Starting with the notorious 1936 Berlin games, the 1968 games in Mexico followed just days after a massacre of left-wing students by the Mexican army. One of the students’ chants was “¡No queremos olimpiadas, queremos revolución!” (We don’t want the Olympics, we want revolution!). Two US athletes, supporters of the Black rights’ movement Tommie Smith and John Carlos were expelled from those games after giving the ‘Black power’ salute.
The military regime in South Korea, which was awarded the 1988 games in 1981, a year after it massacred more than 2,000 pro-democracy protesters in the 1980 ‘Gwangju Uprising’ as a platform to improve its global image.
Of course, the 1980 Moscow games following the Soviet invasion of Afghanistan, despite the boycott, was used by the Stalinist bureaucracy to bolster its support at home. That the US-led boycott campaign in 1980 was not really about protecting the rights of the Afghan people, but rather about projecting US power, is shown clearly by US actions in the four decades since, including this year’s chaotic withdrawal that ushered in the return of the Taliban.
The 2014 Winter Olympics in Sochi helped to strengthen the position of the reactionary and increasingly authoritarian Russian regime. With the regime’s prestige boosted by what were then the most expensive games ever, two days before the closing ceremony, Putin issued the secret order to start the take-over of Crimea.
The Olympics represent the worst aspect of modern sports
The IOC presents the Olympic movement as one in which everyone has an equal chance. But everything is corrupted by money. The majority of athletes came from elite schools — about one third of the athletes in the 2012, 2016 and 2021 UK team for example were from private schools, even though 93% of British children attend state schools. Cutbacks in the provision of public sports facilities and the increasing use of commercial sponsorship is making this situation even worse.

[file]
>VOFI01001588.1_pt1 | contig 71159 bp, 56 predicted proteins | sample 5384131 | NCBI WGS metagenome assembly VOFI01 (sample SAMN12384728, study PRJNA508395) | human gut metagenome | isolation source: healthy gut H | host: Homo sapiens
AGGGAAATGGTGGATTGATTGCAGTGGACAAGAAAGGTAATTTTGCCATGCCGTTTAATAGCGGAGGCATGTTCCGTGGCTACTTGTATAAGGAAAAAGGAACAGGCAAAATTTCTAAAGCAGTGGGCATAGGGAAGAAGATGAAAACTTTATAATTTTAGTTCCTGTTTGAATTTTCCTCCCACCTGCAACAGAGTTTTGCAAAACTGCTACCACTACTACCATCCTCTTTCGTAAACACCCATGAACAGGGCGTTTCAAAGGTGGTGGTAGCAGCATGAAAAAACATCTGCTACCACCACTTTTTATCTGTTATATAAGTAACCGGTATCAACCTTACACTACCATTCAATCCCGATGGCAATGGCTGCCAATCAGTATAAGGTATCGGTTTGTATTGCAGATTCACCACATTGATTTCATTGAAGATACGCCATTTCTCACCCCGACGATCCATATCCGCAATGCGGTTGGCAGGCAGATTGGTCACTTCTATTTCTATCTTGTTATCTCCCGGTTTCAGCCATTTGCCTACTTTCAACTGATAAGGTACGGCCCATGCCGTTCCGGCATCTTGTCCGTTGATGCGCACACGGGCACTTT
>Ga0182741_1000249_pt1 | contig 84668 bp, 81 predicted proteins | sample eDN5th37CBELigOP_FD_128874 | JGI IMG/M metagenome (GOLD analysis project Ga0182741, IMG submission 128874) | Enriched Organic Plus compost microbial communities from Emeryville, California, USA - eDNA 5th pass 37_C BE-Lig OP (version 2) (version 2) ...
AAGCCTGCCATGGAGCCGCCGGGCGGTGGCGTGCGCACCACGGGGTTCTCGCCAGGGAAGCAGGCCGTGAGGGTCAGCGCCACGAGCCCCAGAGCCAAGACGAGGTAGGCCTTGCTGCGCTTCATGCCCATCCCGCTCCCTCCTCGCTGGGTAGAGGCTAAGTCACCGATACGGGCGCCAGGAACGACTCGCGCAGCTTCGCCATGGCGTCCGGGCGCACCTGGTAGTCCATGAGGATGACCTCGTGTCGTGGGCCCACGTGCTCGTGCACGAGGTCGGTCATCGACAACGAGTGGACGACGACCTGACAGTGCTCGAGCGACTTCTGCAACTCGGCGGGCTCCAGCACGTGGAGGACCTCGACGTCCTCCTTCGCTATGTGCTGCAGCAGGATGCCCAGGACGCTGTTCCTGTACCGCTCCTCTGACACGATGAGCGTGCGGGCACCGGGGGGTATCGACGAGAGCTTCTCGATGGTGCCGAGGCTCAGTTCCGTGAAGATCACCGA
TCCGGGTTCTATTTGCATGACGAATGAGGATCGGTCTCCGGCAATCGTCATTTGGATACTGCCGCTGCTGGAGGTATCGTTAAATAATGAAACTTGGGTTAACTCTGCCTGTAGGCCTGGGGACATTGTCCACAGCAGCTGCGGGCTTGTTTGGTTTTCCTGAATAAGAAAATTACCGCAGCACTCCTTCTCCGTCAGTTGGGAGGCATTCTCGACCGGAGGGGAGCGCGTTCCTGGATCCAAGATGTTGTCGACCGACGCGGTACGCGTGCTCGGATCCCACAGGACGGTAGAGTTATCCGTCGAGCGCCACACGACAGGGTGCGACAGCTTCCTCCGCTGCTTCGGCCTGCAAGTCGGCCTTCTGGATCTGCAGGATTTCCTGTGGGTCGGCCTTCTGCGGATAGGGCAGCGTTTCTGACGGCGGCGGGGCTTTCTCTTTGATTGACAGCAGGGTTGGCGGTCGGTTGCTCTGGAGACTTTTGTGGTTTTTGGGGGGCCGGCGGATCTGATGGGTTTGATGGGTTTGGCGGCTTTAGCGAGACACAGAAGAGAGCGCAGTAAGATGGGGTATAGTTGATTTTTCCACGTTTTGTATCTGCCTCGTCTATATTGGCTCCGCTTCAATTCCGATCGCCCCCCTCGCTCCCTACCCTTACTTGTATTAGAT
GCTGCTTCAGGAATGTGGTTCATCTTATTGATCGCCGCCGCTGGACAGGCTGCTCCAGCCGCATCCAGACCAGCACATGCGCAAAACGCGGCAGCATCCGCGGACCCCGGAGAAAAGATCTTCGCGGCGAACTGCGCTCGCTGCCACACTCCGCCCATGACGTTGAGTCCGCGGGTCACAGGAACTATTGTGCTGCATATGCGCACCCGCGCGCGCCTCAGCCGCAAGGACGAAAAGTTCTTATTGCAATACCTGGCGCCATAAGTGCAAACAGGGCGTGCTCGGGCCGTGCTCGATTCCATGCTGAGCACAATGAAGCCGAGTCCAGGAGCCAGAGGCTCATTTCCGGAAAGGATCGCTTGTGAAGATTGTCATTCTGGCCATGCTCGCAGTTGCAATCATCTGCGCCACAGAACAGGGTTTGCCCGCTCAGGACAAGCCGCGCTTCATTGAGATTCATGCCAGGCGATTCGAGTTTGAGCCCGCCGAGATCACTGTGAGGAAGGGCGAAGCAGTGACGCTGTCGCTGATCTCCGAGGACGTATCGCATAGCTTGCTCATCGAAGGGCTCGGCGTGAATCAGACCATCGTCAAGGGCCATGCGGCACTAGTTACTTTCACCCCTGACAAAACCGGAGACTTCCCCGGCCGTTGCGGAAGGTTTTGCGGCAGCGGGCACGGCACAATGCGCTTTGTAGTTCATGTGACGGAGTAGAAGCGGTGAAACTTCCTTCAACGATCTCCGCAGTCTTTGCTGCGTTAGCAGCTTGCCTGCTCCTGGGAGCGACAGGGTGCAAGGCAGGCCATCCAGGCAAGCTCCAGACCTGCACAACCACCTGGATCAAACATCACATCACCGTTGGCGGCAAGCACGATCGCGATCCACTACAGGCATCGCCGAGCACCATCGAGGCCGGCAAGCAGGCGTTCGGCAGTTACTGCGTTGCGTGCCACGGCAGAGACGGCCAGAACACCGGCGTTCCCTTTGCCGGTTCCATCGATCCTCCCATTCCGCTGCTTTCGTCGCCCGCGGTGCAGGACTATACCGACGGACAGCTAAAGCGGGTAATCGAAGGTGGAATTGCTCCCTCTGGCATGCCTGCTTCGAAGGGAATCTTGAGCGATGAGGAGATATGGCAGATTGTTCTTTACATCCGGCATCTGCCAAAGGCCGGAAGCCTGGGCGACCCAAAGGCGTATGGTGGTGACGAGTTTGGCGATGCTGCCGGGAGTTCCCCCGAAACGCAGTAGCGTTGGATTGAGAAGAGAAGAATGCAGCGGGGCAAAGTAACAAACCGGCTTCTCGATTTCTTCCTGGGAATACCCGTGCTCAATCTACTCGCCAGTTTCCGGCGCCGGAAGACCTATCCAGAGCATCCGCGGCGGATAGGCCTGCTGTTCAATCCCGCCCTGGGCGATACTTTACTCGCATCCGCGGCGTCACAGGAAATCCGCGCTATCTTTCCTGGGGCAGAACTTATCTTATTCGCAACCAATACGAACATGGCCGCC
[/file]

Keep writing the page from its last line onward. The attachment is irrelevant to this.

Sites for the games are effectively decided by who offers the largest bribes. Allegations about corruption at the top of the IOC eventually broke into a public scandal after Salt Lake City was chosen for the 2002 Winter games. Despite new rules, there were further allegations after London won the 2012 competition. The criteria used to make the decisions are not related to what is most advantageous for the development of sport, but what business, sponsorship and broadcasting facilities are offered by the winner.
Once venues have been selected, the use of child and slave labour, often with the super exploitation of immigrants has been reported for the construction of the Russian, English, Brazilian, Japanese and Chinese sites.
Governments claim that the games themselves will be of benefit to the respective economies. Experience has shown the opposite — people have been forced out of their homes to make way for stadiums — one estimate says that 1.25 million people were displaced from their homes for the 2008 Beijing games, 720,000 for the 1988 Seoul event. The hangover left after the Athens games, and more recently the Rio Olympics include huge debts, white elephant stadiums, and a dramatic rise in inequality. As one commentator after the Rio games commented, “Inequality was exacerbated in a city that’s already infamous for its inequality.”